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Scads of Skimmeltons

Kathy Werner - Columnist
Posted 11/25/20

One day recently I was doing some family research on https://nyshistoricnewspapers.org/ when an item from the August 20, 1925, edition of Sullivan County Record caught my eye.

“Our …

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Scads of Skimmeltons


One day recently I was doing some family research on https://nyshistoricnewspapers.org/ when an item from the August 20, 1925, edition of Sullivan County Record caught my eye.

“Our ‘newlyweds,' Mr. and Mrs. Fred Stabbert and Mr. and Mrs. Chas. G. Curtis, were treated to an old-fashioned skimmelton last Friday evening.”

A skimmelton, you say? What would such a thing be? For my research I took an even deeper dive into the interwebs and discovered DARE: Dictionary of American Regional English.

This wonderful resource is a record of the spoken English of America from its inception up to the present. It was created by Jamaican linguist and lexicographer Frederic Gomes Cassidy and his researchers who looked into written records and surveyed nearly 3,000 people across the country.

They assembled their findings and included maps to show where the words were found. The maps reflect population, so they look odd, but they are easy to read. DARE was originally released in six volumes but was put online in 2013, where for a slight fee, you have access to it all.

I found “skimmelton” under the entries for Courtship, Wedding and Childbearing. Question AA18 read as follows:“What do you call a noisy neighborhood celebration after a wedding, where the married couple is expected to give a treat?”

The answer for our region was “skimmelton” or “skimmington.” It's also known as a “shivaree” in the Midwest, as you might remember from the musical “Oklahoma!”

I went back to nyshistoricnewspapers.org to find out more about skimmingtons or skimmeltons in our area. My richest source was the Sullivan County Record, a newspaper printed in Jeffersonville from 1873 till about 1970. The Record was chock full of these celebrations, called by either name, from 1884 through the mid-1950's.

Skimmelton was found in 77 entries in the Record from 1884 through the early 1950's. Skimmington was found 111 times from 1879 through July 30, 1953, when it was reported that “the friends and neighbors of Mr. and Mrs. Alan Sommer assembled to give them a skimmington last Saturday night.”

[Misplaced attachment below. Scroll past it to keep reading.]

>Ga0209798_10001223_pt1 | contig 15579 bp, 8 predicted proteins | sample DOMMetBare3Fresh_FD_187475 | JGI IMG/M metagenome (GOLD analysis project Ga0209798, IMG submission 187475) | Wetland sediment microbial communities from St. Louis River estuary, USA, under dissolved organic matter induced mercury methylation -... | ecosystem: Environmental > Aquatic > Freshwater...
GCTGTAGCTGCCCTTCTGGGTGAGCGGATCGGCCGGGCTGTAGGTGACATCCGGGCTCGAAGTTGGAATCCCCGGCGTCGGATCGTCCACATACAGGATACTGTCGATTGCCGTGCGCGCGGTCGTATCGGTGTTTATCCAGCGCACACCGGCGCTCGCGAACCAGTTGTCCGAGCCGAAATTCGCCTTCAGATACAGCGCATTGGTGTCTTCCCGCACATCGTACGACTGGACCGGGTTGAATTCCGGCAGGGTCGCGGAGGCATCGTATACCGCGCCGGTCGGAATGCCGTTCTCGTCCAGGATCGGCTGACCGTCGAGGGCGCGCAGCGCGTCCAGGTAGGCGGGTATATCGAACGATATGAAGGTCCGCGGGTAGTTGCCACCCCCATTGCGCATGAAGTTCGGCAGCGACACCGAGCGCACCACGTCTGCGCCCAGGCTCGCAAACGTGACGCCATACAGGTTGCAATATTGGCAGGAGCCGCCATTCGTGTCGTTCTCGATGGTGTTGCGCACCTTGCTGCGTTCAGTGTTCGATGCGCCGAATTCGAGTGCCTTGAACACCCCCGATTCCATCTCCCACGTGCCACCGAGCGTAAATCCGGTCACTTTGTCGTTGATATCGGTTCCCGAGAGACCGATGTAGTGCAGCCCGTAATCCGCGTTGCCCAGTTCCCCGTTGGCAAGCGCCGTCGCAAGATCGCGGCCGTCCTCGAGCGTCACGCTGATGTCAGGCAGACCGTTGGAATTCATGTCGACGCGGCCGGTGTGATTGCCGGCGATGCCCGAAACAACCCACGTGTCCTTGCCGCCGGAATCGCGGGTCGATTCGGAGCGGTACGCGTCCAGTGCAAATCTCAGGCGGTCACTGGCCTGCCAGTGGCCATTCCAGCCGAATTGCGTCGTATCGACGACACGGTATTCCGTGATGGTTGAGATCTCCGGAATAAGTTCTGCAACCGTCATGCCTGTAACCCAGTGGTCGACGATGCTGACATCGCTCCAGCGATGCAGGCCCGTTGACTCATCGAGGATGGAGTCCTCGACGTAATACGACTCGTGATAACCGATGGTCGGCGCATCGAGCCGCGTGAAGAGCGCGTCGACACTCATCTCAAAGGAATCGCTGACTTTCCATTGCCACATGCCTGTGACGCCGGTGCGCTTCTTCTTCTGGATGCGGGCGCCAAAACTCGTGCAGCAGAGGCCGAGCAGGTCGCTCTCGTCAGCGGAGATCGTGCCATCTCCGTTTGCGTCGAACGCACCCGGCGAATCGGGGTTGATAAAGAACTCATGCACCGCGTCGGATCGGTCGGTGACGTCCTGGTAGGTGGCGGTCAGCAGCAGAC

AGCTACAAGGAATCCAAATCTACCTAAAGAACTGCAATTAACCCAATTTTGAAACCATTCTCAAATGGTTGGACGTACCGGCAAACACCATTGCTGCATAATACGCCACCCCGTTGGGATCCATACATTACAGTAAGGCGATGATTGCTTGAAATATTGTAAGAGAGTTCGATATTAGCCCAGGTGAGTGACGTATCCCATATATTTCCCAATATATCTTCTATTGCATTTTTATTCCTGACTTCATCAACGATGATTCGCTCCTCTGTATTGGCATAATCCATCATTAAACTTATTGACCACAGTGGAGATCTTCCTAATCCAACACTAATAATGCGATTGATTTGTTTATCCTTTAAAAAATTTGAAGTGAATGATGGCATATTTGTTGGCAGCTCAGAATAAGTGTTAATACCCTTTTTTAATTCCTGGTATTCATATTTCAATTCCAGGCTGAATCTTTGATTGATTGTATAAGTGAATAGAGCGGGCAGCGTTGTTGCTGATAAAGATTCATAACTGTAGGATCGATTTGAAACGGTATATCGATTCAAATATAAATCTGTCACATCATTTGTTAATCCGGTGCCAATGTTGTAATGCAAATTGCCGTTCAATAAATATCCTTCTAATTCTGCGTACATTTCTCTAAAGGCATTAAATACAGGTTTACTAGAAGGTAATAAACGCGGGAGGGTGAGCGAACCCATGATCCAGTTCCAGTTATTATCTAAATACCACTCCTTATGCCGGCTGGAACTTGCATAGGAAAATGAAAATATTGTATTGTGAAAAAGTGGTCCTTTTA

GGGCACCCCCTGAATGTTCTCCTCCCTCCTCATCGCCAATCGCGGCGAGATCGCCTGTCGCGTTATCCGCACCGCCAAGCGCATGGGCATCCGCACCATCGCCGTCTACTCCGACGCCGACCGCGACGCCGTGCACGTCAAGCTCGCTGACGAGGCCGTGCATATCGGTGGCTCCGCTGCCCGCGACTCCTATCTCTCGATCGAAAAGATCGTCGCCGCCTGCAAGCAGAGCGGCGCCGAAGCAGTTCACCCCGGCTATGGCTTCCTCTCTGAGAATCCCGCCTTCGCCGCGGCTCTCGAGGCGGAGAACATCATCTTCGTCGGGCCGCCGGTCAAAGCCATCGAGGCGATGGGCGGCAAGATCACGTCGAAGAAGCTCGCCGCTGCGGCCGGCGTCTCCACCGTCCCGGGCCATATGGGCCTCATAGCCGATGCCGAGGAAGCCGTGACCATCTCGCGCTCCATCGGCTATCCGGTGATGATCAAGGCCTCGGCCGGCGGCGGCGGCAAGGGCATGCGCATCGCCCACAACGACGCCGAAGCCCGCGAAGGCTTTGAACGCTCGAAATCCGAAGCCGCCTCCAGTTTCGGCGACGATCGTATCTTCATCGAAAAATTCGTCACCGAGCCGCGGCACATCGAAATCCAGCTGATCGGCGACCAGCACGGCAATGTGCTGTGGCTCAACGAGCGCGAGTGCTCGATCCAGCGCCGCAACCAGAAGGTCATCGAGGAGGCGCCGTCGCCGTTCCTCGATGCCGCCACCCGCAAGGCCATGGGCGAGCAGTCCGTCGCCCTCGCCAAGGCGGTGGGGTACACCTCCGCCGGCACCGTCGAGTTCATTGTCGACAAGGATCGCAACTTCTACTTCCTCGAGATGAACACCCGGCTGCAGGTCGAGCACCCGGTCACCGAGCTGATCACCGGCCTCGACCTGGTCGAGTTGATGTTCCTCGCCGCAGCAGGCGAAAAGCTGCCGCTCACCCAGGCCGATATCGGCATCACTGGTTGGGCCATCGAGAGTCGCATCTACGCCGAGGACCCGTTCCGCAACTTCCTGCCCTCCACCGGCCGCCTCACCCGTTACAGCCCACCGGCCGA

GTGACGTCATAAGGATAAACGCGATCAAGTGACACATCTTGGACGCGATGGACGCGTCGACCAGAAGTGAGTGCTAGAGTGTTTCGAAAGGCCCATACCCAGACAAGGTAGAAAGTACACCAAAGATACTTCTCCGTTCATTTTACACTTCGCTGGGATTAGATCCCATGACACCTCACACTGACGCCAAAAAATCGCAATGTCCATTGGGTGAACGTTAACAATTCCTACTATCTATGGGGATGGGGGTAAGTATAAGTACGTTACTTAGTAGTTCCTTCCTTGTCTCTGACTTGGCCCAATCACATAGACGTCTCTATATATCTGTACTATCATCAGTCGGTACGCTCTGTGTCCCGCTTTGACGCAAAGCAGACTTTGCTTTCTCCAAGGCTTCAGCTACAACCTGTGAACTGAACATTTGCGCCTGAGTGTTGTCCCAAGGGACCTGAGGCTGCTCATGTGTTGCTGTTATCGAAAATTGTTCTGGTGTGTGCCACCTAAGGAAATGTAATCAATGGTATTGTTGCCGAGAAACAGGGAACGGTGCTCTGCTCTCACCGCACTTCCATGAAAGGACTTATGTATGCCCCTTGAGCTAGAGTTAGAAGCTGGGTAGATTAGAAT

I also interviewed a primary source--my Aunt Anne Stabbert Robisch Foland, daughter of the aforementioned Mr. and Mrs. Fred Stabbert. Aunt Anne, who celebrated her 94th birthday in July, told me that she and her husband Perk had been the recipients of a skimmelton after their marriage. She had also participated in many skimmeltons in and around Callicoon and was a fount of knowledge on this long-lost tradition.

Anne said that in a good skimmelton, the friends of a newly married couple surprise them by gathering outside their house after dark and banging on pots and pans to make as much noise as possible. The couple then comes out and invites the revelers in for refreshments.

If you were a lucky newlywed, you might have a friend tip you off ahead of time, so you had some time to prepare some food and drink.

Some skimmeltons were epic. The Record reported that in Lake Huntington in January 1946, “Robert, son of Mr. and Mrs. Charles Waldron, and Miss Catherine Tumminia of Brooklyn were married Jan. 5. They went on a honeymoon trip to the South and returned to the groom's parents' home and will make their home here. They were given a skimmelton Wednesday night and it surpassed all others of its kind. Three sticks of dynamite were set off besides all the other noise. The party then went to the Nutshell Hotel, where refreshments and dancing were kept up till an early hour in the morning. Over 100 attended.”

A skimmelton for the ages.


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